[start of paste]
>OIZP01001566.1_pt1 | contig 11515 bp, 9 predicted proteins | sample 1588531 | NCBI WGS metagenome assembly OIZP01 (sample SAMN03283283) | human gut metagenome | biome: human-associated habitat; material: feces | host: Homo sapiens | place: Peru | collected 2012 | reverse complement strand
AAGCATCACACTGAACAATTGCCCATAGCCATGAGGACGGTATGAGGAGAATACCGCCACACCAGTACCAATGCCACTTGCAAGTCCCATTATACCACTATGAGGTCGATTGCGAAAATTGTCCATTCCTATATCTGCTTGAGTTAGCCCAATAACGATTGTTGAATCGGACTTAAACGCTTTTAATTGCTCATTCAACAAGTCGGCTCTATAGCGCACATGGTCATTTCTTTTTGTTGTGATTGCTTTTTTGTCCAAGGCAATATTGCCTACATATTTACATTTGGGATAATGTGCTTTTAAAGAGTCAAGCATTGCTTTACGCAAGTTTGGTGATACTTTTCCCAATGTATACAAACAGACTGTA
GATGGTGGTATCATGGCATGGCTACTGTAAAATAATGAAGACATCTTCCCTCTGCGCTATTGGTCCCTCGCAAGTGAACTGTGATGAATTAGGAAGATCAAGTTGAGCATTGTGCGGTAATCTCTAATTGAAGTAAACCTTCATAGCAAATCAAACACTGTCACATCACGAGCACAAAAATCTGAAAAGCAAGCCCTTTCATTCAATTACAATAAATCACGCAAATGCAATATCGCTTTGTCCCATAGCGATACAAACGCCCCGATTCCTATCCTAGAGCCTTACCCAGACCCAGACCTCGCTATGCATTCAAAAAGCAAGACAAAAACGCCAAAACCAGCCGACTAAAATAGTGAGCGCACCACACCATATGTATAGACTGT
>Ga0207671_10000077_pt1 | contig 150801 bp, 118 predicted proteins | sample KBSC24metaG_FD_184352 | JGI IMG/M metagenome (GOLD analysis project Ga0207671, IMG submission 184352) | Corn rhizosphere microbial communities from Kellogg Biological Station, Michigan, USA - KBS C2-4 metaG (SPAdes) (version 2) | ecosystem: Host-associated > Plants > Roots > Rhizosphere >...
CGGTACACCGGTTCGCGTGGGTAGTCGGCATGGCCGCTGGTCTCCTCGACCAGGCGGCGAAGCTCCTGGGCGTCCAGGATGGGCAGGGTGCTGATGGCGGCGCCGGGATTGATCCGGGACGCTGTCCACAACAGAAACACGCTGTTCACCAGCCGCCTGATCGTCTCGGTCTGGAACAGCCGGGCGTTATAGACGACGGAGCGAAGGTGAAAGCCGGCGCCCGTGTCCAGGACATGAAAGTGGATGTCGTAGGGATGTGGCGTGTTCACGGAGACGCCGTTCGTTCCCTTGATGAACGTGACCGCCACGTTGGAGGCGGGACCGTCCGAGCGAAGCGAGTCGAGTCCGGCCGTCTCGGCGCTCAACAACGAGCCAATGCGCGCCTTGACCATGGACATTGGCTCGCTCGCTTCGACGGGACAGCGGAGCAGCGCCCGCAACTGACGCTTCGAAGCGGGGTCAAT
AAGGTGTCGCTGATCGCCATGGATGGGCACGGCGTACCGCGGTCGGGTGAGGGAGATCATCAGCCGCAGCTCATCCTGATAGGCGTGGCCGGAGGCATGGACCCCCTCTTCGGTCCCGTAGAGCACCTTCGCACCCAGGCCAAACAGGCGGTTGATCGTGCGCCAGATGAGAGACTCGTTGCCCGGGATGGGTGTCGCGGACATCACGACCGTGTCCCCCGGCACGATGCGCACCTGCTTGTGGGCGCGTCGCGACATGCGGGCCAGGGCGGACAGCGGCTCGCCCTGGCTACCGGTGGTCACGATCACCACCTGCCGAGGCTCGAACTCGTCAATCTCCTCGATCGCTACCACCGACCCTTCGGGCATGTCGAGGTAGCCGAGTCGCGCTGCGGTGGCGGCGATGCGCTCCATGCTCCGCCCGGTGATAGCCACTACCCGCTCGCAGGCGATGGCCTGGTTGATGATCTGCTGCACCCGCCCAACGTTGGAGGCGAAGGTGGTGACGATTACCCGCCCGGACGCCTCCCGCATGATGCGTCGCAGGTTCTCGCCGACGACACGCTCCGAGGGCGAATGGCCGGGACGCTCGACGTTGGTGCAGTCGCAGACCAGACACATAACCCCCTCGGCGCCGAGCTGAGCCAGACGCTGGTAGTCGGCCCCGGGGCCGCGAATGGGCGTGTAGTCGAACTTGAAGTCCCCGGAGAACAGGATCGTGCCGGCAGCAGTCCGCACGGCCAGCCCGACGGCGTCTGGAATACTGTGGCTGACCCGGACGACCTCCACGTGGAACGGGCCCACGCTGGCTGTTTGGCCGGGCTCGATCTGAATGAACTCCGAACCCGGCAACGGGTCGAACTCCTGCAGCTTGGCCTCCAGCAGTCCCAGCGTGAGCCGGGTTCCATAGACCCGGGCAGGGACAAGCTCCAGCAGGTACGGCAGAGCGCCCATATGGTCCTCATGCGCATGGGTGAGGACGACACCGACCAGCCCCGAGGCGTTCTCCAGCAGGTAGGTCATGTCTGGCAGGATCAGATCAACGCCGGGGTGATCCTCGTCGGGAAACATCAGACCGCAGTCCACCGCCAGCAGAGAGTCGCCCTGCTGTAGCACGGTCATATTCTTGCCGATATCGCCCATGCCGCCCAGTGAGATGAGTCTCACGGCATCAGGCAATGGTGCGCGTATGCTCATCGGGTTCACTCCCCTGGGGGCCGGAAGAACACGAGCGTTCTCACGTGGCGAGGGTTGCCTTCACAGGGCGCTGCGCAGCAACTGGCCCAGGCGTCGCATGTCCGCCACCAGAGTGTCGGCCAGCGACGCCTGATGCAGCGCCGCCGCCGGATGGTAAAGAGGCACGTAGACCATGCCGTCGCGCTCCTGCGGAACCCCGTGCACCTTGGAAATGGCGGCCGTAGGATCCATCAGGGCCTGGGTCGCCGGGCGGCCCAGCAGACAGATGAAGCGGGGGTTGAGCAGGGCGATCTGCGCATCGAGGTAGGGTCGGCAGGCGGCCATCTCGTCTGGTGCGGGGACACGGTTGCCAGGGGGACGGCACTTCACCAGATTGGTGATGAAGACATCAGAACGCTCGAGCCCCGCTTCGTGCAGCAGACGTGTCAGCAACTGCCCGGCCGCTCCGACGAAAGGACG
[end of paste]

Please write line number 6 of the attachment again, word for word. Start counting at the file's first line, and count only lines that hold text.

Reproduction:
AAGGTGTCGCTGATCGCCATGGATGGGCACGGCGTACCGCGGTCGGGTGAGGGAGATCATCAGCCGCAGCTCATCCTGATAGGCGTGGCCGGAGGCATGGACCCCCTCTTCGGTCCCGTAGAGCACCTTCGCACCCAGGCCAAACAGGCGGTTGATCGTGCGCCAGATGAGAGACTCGTTGCCCGGGATGGGTGTCGCGGACATCACGACCGTGTCCCCCGGCACGATGCGCACCTGCTTGTGGGCGCGTCGCGACATGCGGGCCAGGGCGGACAGCGGCTCGCCCTGGCTACCGGTGGTCACGATCACCACCTGCCGAGGCTCGAACTCGTCAATCTCCTCGATCGCTACCACCGACCCTTCGGGCATGTCGAGGTAGCCGAGTCGCGCTGCGGTGGCGGCGATGCGCTCCATGCTCCGCCCGGTGATAGCCACTACCCGCTCGCAGGCGATGGCCTGGTTGATGATCTGCTGCACCCGCCCAACGTTGGAGGCGAAGGTGGTGACGATTACCCGCCCGGACGCCTCCCGCATGATGCGTCGCAGGTTCTCGCCGACGACACGCTCCGAGGGCGAATGGCCGGGACGCTCGACGTTGGTGCAGTCGCAGACCAGACACATAACCCCCTCGGCGCCGAGCTGAGCCAGACGCTGGTAGTCGGCCCCGGGGCCGCGAATGGGCGTGTAGTCGAACTTGAAGTCCCCGGAGAACAGGATCGTGCCGGCAGCAGTCCGCACGGCCAGCCCGACGGCGTCTGGAATACTGTGGCTGACCCGGACGACCTCCACGTGGAACGGGCCCACGCTGGCTGTTTGGCCGGGCTCGATCTGAATGAACTCCGAACCCGGCAACGGGTCGAACTCCTGCAGCTTGGCCTCCAGCAGTCCCAGCGTGAGCCGGGTTCCATAGACCCGGGCAGGGACAAGCTCCAGCAGGTACGGCAGAGCGCCCATATGGTCCTCATGCGCATGGGTGAGGACGACACCGACCAGCCCCGAGGCGTTCTCCAGCAGGTAGGTCATGTCTGGCAGGATCAGATCAACGCCGGGGTGATCCTCGTCGGGAAACATCAGACCGCAGTCCACCGCCAGCAGAGAGTCGCCCTGCTGTAGCACGGTCATATTCTTGCCGATATCGCCCATGCCGCCCAGTGAGATGAGTCTCACGGCATCAGGCAATGGTGCGCGTATGCTCATCGGGTTCACTCCCCTGGGGGCCGGAAGAACACGAGCGTTCTCACGTGGCGAGGGTTGCCTTCACAGGGCGCTGCGCAGCAACTGGCCCAGGCGTCGCATGTCCGCCACCAGAGTGTCGGCCAGCGACGCCTGATGCAGCGCCGCCGCCGGATGGTAAAGAGGCACGTAGACCATGCCGTCGCGCTCCTGCGGAACCCCGTGCACCTTGGAAATGGCGGCCGTAGGATCCATCAGGGCCTGGGTCGCCGGGCGGCCCAGCAGACAGATGAAGCGGGGGTTGAGCAGGGCGATCTGCGCATCGAGGTAGGGTCGGCAGGCGGCCATCTCGTCTGGTGCGGGGACACGGTTGCCAGGGGGACGGCACTTCACCAGATTGGTGATGAAGACATCAGAACGCTCGAGCCCCGCTTCGTGCAGCAGACGTGTCAGCAACTGCCCGGCCGCTCCGACGAAAGGACG